Last semester, Craig Intermediate School students were given the opportunity to learn new skills and explore new ideas in a new after-school program.
This semester, the Recreational After School Doorway program (RAD) is back, offering students additional programs in which they can enroll.
In addition to bowling, guitar lessons and sign language classes, students will also have the opportunity to learn a foreign language, create art, take pictures and learn about journalism.
RAD coordinator Dianne Gould, said the classes are taught by volunteers representing local businesses, clubs and organizations.
Twenty-two different classes will be offered this semester, up from 17 last semester, and that is after having to turn some volunteers away, Gould said.
"I've had several people come up to me and want to do something. It's been very easy finding enough people to volunteer," she said. "I could have had a lot more classes."
The RAD program is possible due to a grant from Colorado Trust, and recently received a $4,000 grant from the Yampa Valley Community Foundation.
RAD offers after school activities for CIS students from 3 p.m. to 5 p.m. Monday through Thursday.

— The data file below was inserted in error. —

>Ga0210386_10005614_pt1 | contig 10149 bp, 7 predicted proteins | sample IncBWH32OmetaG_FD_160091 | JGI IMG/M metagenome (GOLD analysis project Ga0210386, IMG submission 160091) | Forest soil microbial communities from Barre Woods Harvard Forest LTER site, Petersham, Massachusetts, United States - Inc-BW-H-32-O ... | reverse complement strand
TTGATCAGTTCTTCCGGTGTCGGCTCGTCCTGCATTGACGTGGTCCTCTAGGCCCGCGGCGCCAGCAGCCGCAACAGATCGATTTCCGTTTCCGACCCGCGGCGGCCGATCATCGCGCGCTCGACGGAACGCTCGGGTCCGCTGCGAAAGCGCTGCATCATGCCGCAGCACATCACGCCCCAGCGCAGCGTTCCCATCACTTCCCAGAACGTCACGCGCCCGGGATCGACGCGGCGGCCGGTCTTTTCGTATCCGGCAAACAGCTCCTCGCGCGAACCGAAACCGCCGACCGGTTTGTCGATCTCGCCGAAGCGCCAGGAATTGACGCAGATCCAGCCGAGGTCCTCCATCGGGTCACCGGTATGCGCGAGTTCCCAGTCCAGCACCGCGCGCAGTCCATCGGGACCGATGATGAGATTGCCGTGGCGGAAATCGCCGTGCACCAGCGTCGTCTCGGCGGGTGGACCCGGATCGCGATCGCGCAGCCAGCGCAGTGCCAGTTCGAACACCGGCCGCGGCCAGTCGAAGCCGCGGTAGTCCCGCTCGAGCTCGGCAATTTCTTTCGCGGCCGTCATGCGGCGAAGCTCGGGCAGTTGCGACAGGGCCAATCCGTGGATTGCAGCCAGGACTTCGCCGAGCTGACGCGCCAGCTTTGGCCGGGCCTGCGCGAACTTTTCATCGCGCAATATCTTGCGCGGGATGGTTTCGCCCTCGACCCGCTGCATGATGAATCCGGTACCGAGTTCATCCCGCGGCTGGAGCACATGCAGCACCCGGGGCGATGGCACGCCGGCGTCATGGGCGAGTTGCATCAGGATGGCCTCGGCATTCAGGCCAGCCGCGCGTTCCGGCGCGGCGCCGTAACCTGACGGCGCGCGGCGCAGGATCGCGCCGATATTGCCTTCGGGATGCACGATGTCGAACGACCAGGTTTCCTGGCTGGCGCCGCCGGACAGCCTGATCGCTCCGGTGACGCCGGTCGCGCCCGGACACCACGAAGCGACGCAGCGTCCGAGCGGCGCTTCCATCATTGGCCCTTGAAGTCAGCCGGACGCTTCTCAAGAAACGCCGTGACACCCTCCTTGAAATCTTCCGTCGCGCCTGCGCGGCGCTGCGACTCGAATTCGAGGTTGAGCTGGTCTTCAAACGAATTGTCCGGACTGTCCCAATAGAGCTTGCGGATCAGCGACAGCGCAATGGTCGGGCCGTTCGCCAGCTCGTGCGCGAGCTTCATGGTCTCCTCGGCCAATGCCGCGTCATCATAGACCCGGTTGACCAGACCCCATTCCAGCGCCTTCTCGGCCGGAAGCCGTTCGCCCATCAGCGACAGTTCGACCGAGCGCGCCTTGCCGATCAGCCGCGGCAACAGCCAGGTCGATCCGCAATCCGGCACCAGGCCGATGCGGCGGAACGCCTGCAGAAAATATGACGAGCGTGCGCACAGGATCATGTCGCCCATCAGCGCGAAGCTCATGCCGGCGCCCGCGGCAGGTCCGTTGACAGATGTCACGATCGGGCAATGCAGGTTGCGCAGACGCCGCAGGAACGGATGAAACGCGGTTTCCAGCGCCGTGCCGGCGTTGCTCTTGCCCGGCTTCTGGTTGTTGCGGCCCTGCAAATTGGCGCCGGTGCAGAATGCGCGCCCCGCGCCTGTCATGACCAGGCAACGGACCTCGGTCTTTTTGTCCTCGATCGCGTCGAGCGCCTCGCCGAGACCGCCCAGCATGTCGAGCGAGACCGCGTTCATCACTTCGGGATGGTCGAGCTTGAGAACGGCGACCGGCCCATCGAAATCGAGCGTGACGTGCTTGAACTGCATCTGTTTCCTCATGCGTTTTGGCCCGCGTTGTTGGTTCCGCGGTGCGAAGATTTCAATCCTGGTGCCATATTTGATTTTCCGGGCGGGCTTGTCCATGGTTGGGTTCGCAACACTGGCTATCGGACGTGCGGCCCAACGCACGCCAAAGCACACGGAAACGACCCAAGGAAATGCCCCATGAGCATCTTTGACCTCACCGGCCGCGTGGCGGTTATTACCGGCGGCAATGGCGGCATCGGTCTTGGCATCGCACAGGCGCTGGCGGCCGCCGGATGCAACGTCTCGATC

Activity booklets were distributed today at CIS listing activities available to students this semester.
Students sign up for what classes they want to enroll in, and will be notified of what classes they are in the week before the program begins, which is on Feb. 2.
In addition to the new classes being offered, Gould said another change this semester is that classes will be split into two six weeks sessions, instead of one 12-week class.
"Twelve weeks seemed to be too long for some students and instructors," Gould said. "Now after six weeks, students will be in new classes and will get to learn new ideas."
Kent Nielson, director of the Moffat County Grand Futures Prevention Coalition, is teaching a leadership course for the RAD program.
The RAD program serves two purposes, he said.
It offers students an alternative after-school activity, and teaches them new skills.
"I feel this is a much needed program for kids in this school district," he said. "It fills that void during the two-hour afterschool time slot."